The the first talk of the 2021-22 Science and Technology Studies (STS) Research Seminar Series takes place on Tuesday, Sept. 14 from 12:30 to 2 p.m. and features Kregg Hetherington, associate professor of anthropology at Concordia University. Hetherington’s talk is titled “Infrastructure and Ghost Rivers: Making Kin in the Urban Anthropocene.”
In November of this year, the city of Montreal will begin working to cover up a 200-metre creek, the last significant natural water flow within its boundaries. A group of local activists have been fighting the creek’s burial in court for years, but the city won its argument that after years of neglect, and some shenanigans in local plumbing infrastructure, the creek’s smell has become unbearable and it must go the way of all urban rivers before it – into a concrete pipe. As activists fought this, they underwent a kind of infrastructural inversion, becoming aware not only of submerged infrastructure but also the environmental, legal and historical underpinnings of urban plumbing. In so doing, they unearthed a ghost: a long-lost tributary of the St. Laurence River known as the Saint Pierre River. Following their experience and that of other ghost hunters, this talk will reflect on how entities inhabit the urban landscape, and the role that such entities might have in an Anthropocenic reimagining of urban life.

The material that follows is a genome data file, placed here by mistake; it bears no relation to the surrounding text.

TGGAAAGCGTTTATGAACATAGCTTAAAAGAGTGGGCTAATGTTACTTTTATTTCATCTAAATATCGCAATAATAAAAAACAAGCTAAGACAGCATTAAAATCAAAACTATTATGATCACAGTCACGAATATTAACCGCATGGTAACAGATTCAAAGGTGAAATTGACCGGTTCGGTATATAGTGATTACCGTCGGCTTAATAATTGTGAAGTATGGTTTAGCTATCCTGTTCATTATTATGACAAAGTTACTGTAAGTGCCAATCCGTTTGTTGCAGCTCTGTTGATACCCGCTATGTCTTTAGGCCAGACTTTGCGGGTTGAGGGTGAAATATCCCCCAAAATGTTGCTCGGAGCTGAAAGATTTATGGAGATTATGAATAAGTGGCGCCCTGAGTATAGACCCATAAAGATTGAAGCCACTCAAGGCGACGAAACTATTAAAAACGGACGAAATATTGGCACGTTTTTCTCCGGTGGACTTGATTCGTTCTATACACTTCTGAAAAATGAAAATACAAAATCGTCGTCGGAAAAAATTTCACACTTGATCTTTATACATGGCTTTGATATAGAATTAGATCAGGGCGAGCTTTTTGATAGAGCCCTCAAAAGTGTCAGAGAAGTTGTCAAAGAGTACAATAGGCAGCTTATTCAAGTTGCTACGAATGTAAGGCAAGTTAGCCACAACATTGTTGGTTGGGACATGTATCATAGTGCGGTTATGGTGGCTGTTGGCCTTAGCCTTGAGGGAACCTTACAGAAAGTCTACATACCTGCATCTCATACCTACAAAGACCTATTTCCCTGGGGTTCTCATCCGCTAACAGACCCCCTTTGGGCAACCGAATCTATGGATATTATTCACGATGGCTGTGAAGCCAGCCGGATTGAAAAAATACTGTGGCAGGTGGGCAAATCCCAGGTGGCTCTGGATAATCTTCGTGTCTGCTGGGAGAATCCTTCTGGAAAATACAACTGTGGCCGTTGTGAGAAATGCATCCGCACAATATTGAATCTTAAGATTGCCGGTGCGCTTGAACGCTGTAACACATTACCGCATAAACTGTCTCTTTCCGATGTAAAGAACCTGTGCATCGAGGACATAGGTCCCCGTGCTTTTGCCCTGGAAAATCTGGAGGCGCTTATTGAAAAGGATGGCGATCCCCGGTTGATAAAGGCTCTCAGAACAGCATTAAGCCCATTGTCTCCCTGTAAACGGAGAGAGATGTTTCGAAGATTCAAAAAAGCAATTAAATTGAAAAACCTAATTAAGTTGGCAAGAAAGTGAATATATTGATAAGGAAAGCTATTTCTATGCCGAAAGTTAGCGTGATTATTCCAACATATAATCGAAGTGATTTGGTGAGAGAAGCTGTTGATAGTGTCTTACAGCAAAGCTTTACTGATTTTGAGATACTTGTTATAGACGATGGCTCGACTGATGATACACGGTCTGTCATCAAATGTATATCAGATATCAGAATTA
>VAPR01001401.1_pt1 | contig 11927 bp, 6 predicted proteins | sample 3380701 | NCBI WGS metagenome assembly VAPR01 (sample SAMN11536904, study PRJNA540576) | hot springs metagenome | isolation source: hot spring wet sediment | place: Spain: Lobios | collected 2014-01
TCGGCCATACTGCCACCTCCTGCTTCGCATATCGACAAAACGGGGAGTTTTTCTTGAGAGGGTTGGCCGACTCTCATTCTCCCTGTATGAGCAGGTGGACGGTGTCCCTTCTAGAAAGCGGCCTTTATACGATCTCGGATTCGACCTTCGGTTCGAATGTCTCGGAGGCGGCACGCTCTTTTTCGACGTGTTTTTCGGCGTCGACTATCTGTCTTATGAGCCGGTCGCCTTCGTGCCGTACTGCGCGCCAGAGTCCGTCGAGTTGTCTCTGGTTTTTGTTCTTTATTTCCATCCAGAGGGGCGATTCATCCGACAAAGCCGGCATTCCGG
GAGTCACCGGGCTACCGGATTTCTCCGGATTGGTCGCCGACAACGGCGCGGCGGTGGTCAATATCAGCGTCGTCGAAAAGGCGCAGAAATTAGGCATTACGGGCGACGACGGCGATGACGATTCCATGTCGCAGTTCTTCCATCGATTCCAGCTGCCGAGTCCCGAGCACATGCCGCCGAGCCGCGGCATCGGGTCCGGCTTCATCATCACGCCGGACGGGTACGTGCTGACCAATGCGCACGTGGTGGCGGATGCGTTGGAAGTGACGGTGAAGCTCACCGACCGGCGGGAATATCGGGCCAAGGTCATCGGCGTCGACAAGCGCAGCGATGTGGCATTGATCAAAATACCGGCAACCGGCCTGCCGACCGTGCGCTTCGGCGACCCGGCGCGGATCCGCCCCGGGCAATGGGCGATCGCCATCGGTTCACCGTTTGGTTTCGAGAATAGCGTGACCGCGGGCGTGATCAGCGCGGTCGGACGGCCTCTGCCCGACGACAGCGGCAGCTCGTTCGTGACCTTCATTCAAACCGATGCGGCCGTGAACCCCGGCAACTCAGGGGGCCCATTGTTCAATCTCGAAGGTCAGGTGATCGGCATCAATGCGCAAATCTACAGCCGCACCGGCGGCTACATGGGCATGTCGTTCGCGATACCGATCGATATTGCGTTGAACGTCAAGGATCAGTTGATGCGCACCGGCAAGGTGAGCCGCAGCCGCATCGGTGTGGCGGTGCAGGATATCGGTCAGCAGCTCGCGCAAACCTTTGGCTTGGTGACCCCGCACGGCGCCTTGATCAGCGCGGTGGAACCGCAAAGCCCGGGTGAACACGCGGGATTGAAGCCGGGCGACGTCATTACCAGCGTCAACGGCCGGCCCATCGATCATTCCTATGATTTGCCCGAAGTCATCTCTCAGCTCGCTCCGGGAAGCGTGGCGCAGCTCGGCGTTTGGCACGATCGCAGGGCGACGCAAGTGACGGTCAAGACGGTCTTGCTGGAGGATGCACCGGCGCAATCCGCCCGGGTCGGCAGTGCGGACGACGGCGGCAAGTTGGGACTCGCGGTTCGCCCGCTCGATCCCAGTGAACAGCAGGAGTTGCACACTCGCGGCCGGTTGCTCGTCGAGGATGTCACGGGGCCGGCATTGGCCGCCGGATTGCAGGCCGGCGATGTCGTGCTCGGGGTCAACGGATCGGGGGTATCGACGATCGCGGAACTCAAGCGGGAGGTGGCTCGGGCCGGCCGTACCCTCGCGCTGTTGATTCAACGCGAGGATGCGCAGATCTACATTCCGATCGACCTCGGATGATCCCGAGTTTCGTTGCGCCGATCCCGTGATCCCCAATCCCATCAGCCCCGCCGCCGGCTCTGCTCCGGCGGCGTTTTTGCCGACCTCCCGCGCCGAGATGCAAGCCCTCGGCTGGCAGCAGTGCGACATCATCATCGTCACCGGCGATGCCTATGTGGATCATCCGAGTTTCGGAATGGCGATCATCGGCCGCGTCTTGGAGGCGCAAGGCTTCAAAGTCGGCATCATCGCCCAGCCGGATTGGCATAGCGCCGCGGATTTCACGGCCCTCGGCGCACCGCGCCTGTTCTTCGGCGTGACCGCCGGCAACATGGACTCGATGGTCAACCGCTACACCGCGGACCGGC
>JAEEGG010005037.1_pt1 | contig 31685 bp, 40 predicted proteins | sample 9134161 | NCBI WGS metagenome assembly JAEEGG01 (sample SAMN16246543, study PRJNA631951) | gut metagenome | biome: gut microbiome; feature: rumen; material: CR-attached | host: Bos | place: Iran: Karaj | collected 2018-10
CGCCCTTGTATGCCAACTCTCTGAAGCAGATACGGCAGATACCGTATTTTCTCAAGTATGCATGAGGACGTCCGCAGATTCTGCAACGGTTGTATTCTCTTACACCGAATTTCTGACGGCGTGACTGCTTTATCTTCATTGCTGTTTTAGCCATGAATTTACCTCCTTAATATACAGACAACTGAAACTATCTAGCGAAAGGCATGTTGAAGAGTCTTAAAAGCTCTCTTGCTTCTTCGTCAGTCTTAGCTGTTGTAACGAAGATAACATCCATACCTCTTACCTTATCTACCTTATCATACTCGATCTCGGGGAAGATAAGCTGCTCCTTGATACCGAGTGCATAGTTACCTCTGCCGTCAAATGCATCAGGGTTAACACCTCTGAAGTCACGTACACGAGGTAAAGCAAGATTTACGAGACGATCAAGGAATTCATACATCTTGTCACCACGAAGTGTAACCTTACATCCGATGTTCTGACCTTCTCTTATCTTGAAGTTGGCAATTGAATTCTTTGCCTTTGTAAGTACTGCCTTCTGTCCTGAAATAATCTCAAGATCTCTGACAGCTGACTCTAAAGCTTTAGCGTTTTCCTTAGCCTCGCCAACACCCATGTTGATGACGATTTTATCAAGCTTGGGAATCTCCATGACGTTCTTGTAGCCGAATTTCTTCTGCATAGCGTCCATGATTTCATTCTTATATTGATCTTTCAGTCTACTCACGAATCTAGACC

Now in its 28th year, the STS Research Seminar Series features seminars on a wide range of STS-related topics. Sponsored by the Department of Science and Technology Studies and co-ordinated by its members, the series has hosted over 500 speakers from Canada and around the world. All events in the series are free and open to the public, with no registration required.
All events in the series will run on Tuesdays from 12:30 to 2 p.m. They will be delivered via Zoom in the fall term, with the winter term to be determined. To receive a Zoom link for this event and others in the series, contact Conor Douglas, seminar series coordinator, at firstname.lastname@example.org.